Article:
Posts Tagged ‘women’

If you have a heart, chances are it has been broken before. Maybe a relative died or an ex broke your heart (word of advice: don’t blog about it. Yikes!), but something happened that put your ticker through some emotional distress.

For most of us, a broken heart is just a figure of speech. Sure, you can’t eat, you can’t sleep and you don’t enjoy the things you once loved, but there’s little physical pain attached to the heartache. For a select few people, however, a broken heart can mimic the agony of an actual heart attack.

Broken Heart Syndrome was first identified in the 1990s by Japanese medical researchers. The condition, caused by a sudden rush of hormones and adrenaline, can actually cause one’s heart to begin behaving as though it’s having a heart attack. But while the body’s experiencing the symptoms of a heart attack, it isn’t suffering from the physical damage associated with such a medical trauma. Sure, broken hearts are a pain, but they don’t actually clog your arteries. (The food consumed during a broken heart, however, just might.)


We’ve all heard that good looks can get you far (well, farther than the average-looking Joe). Sad, but it seems to be generally true.

Now, ladies have another aesthetic demand to live up to besides our (hopefully) good, or at least decent, genetic makeup. We have to think about our applied makeup. You know, the ones the majority of females draw, smack, powder and all that jazz on her face most mornings, if not all. Lovely, isn’t it?

For some—though I would hope all—that do wear makeup on a daily basis, we’re choosing to do it because we like it. Pure and simple, we enjoy putting on and wearing makeup. It’s fun.

However, now it might not be nearly as fun since it might be required for us to do it in order to have the best chance of advancing in our professional fields. It has been reported that based on recent studies, women who wear makeup are more likely to be seen as competent, intelligent, warm, trustworthy and approachable.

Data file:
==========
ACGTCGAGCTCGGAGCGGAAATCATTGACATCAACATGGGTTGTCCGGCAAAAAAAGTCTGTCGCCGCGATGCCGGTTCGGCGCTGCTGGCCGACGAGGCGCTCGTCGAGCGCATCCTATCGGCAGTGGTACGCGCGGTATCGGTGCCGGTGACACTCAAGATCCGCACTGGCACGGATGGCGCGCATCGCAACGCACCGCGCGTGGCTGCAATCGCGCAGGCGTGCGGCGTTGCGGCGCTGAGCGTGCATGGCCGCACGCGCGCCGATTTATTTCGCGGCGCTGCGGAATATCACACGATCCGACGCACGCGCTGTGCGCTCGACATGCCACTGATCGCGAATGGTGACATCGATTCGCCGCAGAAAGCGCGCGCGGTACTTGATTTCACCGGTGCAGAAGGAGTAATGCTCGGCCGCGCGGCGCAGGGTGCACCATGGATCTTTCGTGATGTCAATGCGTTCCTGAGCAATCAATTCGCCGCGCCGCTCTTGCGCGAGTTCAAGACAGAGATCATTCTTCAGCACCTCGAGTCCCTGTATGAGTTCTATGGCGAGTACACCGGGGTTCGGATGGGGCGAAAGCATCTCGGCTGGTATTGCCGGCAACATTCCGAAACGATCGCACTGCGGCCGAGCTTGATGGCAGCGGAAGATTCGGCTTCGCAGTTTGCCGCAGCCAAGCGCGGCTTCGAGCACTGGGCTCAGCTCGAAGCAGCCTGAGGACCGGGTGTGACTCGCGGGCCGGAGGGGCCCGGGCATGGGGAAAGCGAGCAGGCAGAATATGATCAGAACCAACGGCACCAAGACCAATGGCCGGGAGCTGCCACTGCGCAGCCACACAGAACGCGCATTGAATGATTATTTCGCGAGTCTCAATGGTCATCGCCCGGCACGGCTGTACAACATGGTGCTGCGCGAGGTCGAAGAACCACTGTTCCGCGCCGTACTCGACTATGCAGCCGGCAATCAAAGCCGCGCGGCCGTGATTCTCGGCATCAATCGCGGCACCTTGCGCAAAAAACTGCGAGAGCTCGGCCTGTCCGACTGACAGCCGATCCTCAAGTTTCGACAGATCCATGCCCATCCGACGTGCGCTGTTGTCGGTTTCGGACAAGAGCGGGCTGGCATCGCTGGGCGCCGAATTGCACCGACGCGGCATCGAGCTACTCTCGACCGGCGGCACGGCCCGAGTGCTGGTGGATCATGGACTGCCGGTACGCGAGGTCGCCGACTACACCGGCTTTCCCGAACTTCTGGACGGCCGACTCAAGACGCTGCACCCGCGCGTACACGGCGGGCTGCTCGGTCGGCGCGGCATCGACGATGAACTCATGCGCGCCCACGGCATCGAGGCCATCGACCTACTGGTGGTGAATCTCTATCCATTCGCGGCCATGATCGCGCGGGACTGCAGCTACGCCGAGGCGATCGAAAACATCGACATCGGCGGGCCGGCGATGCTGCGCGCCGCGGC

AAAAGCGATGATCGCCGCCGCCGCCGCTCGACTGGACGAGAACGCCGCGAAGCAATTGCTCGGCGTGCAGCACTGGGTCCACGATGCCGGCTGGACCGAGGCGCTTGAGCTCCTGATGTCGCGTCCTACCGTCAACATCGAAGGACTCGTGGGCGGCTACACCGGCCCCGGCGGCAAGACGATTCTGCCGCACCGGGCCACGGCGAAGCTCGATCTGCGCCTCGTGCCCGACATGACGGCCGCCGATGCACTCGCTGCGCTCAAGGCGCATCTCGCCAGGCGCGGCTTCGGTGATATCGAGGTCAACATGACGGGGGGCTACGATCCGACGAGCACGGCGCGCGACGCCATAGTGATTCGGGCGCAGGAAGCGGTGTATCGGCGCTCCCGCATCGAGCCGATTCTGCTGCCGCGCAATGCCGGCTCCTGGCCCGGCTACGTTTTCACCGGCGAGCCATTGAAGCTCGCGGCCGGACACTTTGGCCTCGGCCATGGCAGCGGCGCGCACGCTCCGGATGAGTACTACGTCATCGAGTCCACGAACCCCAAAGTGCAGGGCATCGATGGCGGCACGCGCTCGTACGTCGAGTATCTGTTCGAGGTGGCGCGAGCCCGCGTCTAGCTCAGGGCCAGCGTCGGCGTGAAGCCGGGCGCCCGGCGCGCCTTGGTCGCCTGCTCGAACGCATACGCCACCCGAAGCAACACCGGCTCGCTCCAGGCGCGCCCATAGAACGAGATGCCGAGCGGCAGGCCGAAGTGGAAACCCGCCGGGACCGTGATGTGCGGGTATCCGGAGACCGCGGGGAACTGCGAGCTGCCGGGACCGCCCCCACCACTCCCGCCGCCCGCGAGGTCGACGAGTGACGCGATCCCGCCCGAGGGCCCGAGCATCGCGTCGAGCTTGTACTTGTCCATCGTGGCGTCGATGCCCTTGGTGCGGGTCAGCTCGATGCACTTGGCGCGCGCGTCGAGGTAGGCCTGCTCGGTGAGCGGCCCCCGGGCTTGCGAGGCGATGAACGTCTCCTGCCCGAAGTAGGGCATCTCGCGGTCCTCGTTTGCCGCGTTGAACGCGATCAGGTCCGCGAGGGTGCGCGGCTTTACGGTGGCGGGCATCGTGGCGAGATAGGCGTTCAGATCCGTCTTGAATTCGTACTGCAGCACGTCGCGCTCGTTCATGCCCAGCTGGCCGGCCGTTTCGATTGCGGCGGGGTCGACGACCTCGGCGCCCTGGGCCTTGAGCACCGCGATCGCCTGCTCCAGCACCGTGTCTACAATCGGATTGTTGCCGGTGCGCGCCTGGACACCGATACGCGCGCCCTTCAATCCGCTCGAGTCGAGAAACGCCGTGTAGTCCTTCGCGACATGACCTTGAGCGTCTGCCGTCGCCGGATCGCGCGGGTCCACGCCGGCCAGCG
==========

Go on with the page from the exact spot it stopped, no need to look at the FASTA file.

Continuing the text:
I don’t think being barefaced would impede your success in the long-run, but I have to concede that it could make it more difficult. It’s a woman’s choice whether she wants to put the time and effort every morning into putting on makeup, but I think it should also be said that it doesn’t have to necessarily be pancake makeup.

A little concealer and eyeliner can go a long way. No one wants to see a mask in the office either. So, ladies, it’s up to you to decide what’s best. The studies are out there telling us to wear the black kohl on our eyes and paint our lips.

What’s your take on it?

-Erin Elzo

If you’re sitting there scratching your head, wondering why I would choose to write about this topic, you clearly haven’t seen me. I stand at a whopping five-foot-one, so naturally, this information is completely interesting to me. A new study published in the Lancet Oncology suggests that the shorter a woman is, the less risk she has of having cancer. Thus, the taller the woman, the greater a chance of having cancer.

Now, there are obviously other risk factors, such as genetics and environment, etc., but height, according to this study, is also a key player. British researchers say that for every four inches of growth, a woman increases her risk by 16 percent. Specifically, the risk for developing breast cancer is increased by 17 percent, ovarian cancer 16 percent and cervical cancer by 19 percent.

-Julia Fuino

The word usually makes my skin crawl. But upon hearing this one “special” word just about 900 times on Sunday night, I think I may have become immune to it, possibly even used to it. To whom do I owe this change of heart, you ask? Well, that award goes to Eve Ensler and the 26 Syracuse women who staged The Vagina Monologues Sunday at Hendricks Chapel. And if you didn’t already guess it, yes — the word is  vagina.

Eve Ensler is a writer, political activist and a performer. In 1996 she wroteThe Vagina Monologues, which is a compilation of short stories that in some way or another is about the vagina. But beyond the surface of these stories is a play about female empowerment and violence against women and girls. (more…)